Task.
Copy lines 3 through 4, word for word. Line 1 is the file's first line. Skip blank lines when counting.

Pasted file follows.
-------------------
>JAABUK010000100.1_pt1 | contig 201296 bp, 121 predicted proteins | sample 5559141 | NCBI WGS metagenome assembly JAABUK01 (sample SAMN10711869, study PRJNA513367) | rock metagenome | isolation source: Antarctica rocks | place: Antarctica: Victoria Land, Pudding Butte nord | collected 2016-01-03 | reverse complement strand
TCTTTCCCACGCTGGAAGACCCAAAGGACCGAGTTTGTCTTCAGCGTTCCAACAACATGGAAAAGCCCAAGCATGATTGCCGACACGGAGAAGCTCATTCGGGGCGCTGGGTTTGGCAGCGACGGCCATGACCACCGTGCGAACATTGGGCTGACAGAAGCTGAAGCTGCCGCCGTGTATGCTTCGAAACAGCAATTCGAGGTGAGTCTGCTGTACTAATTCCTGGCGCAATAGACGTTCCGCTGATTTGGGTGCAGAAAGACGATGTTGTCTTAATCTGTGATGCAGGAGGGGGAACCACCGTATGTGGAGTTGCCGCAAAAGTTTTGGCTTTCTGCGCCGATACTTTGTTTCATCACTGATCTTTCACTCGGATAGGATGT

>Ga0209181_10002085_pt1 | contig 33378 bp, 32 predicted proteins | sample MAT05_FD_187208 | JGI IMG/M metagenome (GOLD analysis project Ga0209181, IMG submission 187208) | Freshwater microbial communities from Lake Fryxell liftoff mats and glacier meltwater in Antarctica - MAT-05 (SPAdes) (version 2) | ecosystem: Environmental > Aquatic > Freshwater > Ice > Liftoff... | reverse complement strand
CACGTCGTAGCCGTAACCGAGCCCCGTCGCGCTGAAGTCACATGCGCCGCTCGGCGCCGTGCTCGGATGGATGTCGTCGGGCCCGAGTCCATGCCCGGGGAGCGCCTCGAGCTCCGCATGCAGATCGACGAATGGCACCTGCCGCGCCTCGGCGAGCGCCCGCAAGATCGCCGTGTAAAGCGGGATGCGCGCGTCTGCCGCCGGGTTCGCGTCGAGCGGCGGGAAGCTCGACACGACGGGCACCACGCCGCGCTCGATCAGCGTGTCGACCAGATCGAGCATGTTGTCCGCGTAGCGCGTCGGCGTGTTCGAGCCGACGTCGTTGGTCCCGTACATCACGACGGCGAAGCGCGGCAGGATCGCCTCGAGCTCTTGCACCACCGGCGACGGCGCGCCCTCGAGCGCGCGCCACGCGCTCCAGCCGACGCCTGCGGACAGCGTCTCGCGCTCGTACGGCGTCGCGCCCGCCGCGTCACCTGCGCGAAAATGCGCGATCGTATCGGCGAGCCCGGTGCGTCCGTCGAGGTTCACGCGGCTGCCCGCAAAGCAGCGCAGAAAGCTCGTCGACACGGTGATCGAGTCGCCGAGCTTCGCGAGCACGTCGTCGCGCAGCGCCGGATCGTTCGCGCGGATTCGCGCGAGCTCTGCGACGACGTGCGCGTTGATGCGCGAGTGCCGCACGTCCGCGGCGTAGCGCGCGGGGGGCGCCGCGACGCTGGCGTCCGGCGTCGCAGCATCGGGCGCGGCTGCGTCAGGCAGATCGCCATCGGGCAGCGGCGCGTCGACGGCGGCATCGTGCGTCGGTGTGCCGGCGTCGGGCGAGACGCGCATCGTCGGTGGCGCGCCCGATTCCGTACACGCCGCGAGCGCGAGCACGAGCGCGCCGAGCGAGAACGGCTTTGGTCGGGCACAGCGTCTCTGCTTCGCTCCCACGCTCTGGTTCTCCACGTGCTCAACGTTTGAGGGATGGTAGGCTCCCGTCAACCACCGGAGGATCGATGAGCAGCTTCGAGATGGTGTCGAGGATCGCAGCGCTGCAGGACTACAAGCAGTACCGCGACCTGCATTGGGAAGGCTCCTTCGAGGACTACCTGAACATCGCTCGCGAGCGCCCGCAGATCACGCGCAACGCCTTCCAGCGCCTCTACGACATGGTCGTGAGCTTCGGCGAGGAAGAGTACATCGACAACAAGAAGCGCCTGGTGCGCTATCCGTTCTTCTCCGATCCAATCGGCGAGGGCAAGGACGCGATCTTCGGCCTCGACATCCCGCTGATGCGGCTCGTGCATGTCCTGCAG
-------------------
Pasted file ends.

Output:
>Ga0209181_10002085_pt1 | contig 33378 bp, 32 predicted proteins | sample MAT05_FD_187208 | JGI IMG/M metagenome (GOLD analysis project Ga0209181, IMG submission 187208) | Freshwater microbial communities from Lake Fryxell liftoff mats and glacier meltwater in Antarctica - MAT-05 (SPAdes) (version 2) | ecosystem: Environmental > Aquatic > Freshwater > Ice > Liftoff... | reverse complement strand
CACGTCGTAGCCGTAACCGAGCCCCGTCGCGCTGAAGTCACATGCGCCGCTCGGCGCCGTGCTCGGATGGATGTCGTCGGGCCCGAGTCCATGCCCGGGGAGCGCCTCGAGCTCCGCATGCAGATCGACGAATGGCACCTGCCGCGCCTCGGCGAGCGCCCGCAAGATCGCCGTGTAAAGCGGGATGCGCGCGTCTGCCGCCGGGTTCGCGTCGAGCGGCGGGAAGCTCGACACGACGGGCACCACGCCGCGCTCGATCAGCGTGTCGACCAGATCGAGCATGTTGTCCGCGTAGCGCGTCGGCGTGTTCGAGCCGACGTCGTTGGTCCCGTACATCACGACGGCGAAGCGCGGCAGGATCGCCTCGAGCTCTTGCACCACCGGCGACGGCGCGCCCTCGAGCGCGCGCCACGCGCTCCAGCCGACGCCTGCGGACAGCGTCTCGCGCTCGTACGGCGTCGCGCCCGCCGCGTCACCTGCGCGAAAATGCGCGATCGTATCGGCGAGCCCGGTGCGTCCGTCGAGGTTCACGCGGCTGCCCGCAAAGCAGCGCAGAAAGCTCGTCGACACGGTGATCGAGTCGCCGAGCTTCGCGAGCACGTCGTCGCGCAGCGCCGGATCGTTCGCGCGGATTCGCGCGAGCTCTGCGACGACGTGCGCGTTGATGCGCGAGTGCCGCACGTCCGCGGCGTAGCGCGCGGGGGGCGCCGCGACGCTGGCGTCCGGCGTCGCAGCATCGGGCGCGGCTGCGTCAGGCAGATCGCCATCGGGCAGCGGCGCGTCGACGGCGGCATCGTGCGTCGGTGTGCCGGCGTCGGGCGAGACGCGCATCGTCGGTGGCGCGCCCGATTCCGTACACGCCGCGAGCGCGAGCACGAGCGCGCCGAGCGAGAACGGCTTTGGTCGGGCACAGCGTCTCTGCTTCGCTCCCACGCTCTGGTTCTCCACGTGCTCAACGTTTGAGGGATGGTAGGCTCCCGTCAACCACCGGAGGATCGATGAGCAGCTTCGAGATGGTGTCGAGGATCGCAGCGCTGCAGGACTACAAGCAGTACCGCGACCTGCATTGGGAAGGCTCCTTCGAGGACTACCTGAACATCGCTCGCGAGCGCCCGCAGATCACGCGCAACGCCTTCCAGCGCCTCTACGACATGGTCGTGAGCTTCGGCGAGGAAGAGTACATCGACAACAAGAAGCGCCTGGTGCGCTATCCGTTCTTCTCCGATCCAATCGGCGAGGGCAAGGACGCGATCTTCGGCCTCGACATCCCGCTGATGCGGCTCGTGCATGTCCTGCAG